Did I say how happy I am with Finepuer-Sampletea teas? I am actually, very much so. Not that everything would be oojah, but I think that the ratio of good teas to not that good teas (a matter of taste, I know) is probably the most favourable from tea shops I know. Of course, there are many stores worth going through and I do think that one should not stay fixed too much upon his "favourite" vendor - but if you have not tried F-S conglomerate yet and you're out of samples, it is a good one to try out.
Finepuer says that this tea comes from Lao Man'E tea factory, however, Chawangshop has a Menghai tuocha, obviously from the same maker and it is supposed to be from a Menghai Banzhang company. Anyway, both these teas seem to be dirt cheap, this 2007 especially as it is supposed to be Banzhang material. I had the tendency to think "Banzhang for $22 per 400g, haha, good joke, I'd be surprised if it was even Lao Man'E material". Alarm bell was certainly ringing. Nevertheless, the tastings of this tea have shut the alarm bell down (or up? I love that Han->C3PO "shut him up or shut him down" joke from SW anyway). Let us have a look at this surprising tuocha.
The leaves look small in reality, but actually, they are rather large, just a bit broken. It definitely is not like today's fancy puerh which has almost only whole lush leaves.
When I smelled the wet leaves, I thought "Wow, Gan En returns". Although the aroma is obviously not the same, the Banzhang character is obviously present. It is mainly a mixture of sweet granary (the sweetness becoming deeper with aging), a mixture of overripe "red" fruit and light ground after spring rain. Shah has recently written something like "stone fruit" which is another good way of looking at the aroma/taste. The mentioned components are joined by cedar. Given the price range, the aroma is surprisingly rich and good. Not given the price range, it is still rich and good.
The cup and playful bubbles show a degree of darkness which is not that usual in a 2007 tea today. I'd say the storage must have been perfect or nearly perfect. The tea is nicely developing, it has abandoned the entirely youthful features and is deep and welcoming now.
The taste is basically a good Banzhang - what I said about the aroma is there in the taste too.
The fruit is complex and changes slightly between steepings, rowanberries appear sometimes and complement the rest quite nicely. I myself would prefer a bit less of the fruitiness and a bit more of the light ground taste, but that's only a personal preference - the taste components are nicely balanced together.
When one talks about Banzhang, he usually mentions the bitterness. It is present here, but it quite depends on how you steep this tea. I prefer using less leaves and longer steepings, where the bitterness is low to none. When I did 7g in a 120 ml teapot, the bitterness was rather strong. It appears after a while and transforms quite reasonably. The transformation is slower than in 2005 Gan En or 2005 Finepuer, but much faster and better than any Lao Man'E I have had. Could this be Xinbanzhang material? Possibly...
There is a slightly strange pre-aftertaste finish to the tea, somewhat similar to certain red teas, maybe English breakfast? The other Banzhangs I have tasted had this too, but in less extent. It is interesting anyway, although I could live easily without it.
The performance after swallowing is also very good, there is intense cooling feeling and overall good activity on the tongue. Not only strong, but long too. Lovely sweet scent remains in the cup.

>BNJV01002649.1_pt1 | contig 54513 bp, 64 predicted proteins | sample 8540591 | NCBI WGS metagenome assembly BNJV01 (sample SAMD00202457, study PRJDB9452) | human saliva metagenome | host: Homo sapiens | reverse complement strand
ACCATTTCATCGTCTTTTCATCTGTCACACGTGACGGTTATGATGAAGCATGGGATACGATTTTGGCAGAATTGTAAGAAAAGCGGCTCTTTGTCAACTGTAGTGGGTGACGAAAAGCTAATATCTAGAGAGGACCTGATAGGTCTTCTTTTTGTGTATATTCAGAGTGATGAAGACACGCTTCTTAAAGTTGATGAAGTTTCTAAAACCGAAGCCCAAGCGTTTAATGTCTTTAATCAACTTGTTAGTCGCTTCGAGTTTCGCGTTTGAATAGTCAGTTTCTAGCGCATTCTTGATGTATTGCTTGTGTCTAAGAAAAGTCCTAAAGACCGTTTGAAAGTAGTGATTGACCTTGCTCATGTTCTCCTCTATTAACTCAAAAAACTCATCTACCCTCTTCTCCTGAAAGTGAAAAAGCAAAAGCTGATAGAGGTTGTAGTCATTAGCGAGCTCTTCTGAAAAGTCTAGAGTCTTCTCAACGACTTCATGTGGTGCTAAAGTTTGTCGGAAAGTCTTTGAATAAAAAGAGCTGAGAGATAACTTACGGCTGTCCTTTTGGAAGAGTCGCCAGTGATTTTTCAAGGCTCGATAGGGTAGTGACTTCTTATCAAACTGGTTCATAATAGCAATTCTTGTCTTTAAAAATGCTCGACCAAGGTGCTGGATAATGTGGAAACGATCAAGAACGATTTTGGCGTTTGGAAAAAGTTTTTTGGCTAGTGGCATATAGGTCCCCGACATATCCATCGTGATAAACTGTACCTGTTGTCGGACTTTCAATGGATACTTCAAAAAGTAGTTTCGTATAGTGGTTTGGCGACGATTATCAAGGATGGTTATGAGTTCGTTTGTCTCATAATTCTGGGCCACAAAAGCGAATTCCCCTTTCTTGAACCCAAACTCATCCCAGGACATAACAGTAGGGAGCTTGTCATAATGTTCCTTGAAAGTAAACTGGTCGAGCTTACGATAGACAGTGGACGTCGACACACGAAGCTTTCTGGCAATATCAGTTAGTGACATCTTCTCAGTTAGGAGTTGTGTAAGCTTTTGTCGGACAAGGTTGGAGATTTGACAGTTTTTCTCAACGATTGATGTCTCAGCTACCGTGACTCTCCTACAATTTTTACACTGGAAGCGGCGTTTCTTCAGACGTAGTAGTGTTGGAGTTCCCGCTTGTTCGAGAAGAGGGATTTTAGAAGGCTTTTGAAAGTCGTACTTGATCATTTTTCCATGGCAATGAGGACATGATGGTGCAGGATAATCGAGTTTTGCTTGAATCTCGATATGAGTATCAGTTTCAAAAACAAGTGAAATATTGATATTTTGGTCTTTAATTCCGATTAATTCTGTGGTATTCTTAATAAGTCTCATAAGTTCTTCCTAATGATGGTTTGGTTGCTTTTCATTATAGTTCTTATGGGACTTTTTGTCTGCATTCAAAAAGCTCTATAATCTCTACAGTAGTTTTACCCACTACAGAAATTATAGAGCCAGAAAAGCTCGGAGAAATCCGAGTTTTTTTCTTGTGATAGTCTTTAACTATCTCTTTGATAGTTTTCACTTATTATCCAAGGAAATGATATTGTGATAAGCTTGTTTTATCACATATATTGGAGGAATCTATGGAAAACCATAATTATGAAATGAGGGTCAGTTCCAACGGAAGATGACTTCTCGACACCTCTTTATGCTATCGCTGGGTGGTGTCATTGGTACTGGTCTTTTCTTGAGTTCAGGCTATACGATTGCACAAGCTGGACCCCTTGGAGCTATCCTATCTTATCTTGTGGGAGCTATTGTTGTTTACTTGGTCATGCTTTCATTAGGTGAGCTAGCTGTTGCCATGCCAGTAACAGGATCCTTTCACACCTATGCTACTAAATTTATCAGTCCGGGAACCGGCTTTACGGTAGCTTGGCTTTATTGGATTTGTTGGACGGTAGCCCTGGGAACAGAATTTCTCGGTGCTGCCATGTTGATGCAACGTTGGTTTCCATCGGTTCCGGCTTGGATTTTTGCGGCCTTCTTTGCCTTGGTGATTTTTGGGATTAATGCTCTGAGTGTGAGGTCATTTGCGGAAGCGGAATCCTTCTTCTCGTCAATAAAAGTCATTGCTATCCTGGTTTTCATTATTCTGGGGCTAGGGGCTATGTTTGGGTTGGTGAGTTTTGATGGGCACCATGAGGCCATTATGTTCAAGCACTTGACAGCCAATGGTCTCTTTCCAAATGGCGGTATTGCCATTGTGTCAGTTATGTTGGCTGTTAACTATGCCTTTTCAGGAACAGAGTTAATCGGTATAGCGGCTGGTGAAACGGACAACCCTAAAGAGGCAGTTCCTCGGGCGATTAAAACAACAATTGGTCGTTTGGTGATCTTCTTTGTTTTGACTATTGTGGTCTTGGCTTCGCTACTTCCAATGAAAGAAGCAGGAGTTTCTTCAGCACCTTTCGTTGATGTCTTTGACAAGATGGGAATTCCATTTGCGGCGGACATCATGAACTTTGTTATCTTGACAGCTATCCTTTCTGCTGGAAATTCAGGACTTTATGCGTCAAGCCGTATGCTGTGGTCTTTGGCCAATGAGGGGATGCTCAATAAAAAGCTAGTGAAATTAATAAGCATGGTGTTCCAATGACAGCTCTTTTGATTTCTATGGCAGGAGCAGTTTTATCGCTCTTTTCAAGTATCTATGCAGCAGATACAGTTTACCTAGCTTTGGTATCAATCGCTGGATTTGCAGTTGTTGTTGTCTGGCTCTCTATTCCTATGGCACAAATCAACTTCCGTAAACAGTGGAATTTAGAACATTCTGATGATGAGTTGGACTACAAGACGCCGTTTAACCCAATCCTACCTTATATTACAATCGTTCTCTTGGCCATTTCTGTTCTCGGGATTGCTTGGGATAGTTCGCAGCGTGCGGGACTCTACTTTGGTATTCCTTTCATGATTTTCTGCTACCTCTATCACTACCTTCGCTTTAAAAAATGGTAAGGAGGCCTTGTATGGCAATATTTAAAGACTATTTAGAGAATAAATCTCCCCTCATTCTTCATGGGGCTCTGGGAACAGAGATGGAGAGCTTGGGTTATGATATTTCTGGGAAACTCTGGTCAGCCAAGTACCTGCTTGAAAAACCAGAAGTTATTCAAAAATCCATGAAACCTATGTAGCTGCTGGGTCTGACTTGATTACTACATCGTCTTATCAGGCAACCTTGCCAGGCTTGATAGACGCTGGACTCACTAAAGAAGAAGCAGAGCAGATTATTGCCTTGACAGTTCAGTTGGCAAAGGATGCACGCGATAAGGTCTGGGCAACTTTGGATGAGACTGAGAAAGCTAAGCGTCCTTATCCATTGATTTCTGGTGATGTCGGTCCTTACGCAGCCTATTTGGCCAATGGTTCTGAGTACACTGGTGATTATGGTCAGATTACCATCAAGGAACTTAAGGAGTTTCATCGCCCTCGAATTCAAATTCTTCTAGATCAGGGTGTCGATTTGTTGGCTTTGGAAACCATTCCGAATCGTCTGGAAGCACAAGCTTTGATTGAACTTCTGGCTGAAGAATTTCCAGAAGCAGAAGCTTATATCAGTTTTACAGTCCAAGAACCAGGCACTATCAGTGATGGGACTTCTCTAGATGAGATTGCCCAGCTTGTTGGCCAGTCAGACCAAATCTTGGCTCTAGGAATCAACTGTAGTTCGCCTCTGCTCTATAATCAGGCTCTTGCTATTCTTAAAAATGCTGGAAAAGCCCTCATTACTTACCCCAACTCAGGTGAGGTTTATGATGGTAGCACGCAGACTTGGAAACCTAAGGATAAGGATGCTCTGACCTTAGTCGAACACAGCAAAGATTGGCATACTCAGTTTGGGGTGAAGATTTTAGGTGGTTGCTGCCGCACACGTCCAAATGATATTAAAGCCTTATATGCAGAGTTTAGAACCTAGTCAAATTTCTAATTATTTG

First I thought that the tea did not have much of a longer aftertaste, but it does actually, but it does not happen immediately. There is an interesting pattern - the cooling feeling goes away, but then reappears, accompanied by youthful fruitiness. I thought of better word - I thought "constringent" could do it, but then I put "constringent fruit" to Google to see if at makes any sense. Well, I was surprised by the two first results (especially the second one). Well, see for yourselves. No, I don't think I'll say the fruit is constringent then.
I noticed a very pleasant qi. It concentrates me (I even noticed largely narrowed field of vision) and I feel a lot of movement in me when I drink this tea. This is further supported by the water from a tea stove.
Allow me to ramble away here - the water is probably the best investment one can make when wanting a good cup of tea. Investing in water is, I believe, more efficient than investing into expensive good tea and way more efficient than investing into pottery. The stove water brings reasonable amount of warm qi to any tea I drink with it, not mentioning the countless taste aspects it improves. And it leads to even better results with teas that have qi "on their own". Anyway, this is nothing new, when one reads through The Leaf and Art of Tea, the references to water being boiled on real fire and the impact on qi are numerous.
Back to this Banzhang - I like it a lot. I often found myself thinking how I like the Banzhang character/taste, but not $200-like. Via this tuocha, I can have plenty of it for great money. At this cost (about $22 per 400g), I'm generally happy if a tea tastes good. But pair that with a higher-end features like the cooling/active feeling and good qi and you get the impression that this tea is a bargain. I asked Alan, the owner, how come the price is so low and he said that Banzhang (not Laobanzhang) material did not cost as crazy money as now back then and that he did not raise the price!
Has any of you had this? I guess the price is really deceiving into thinking "this is such an obvious fake that I won't try it"...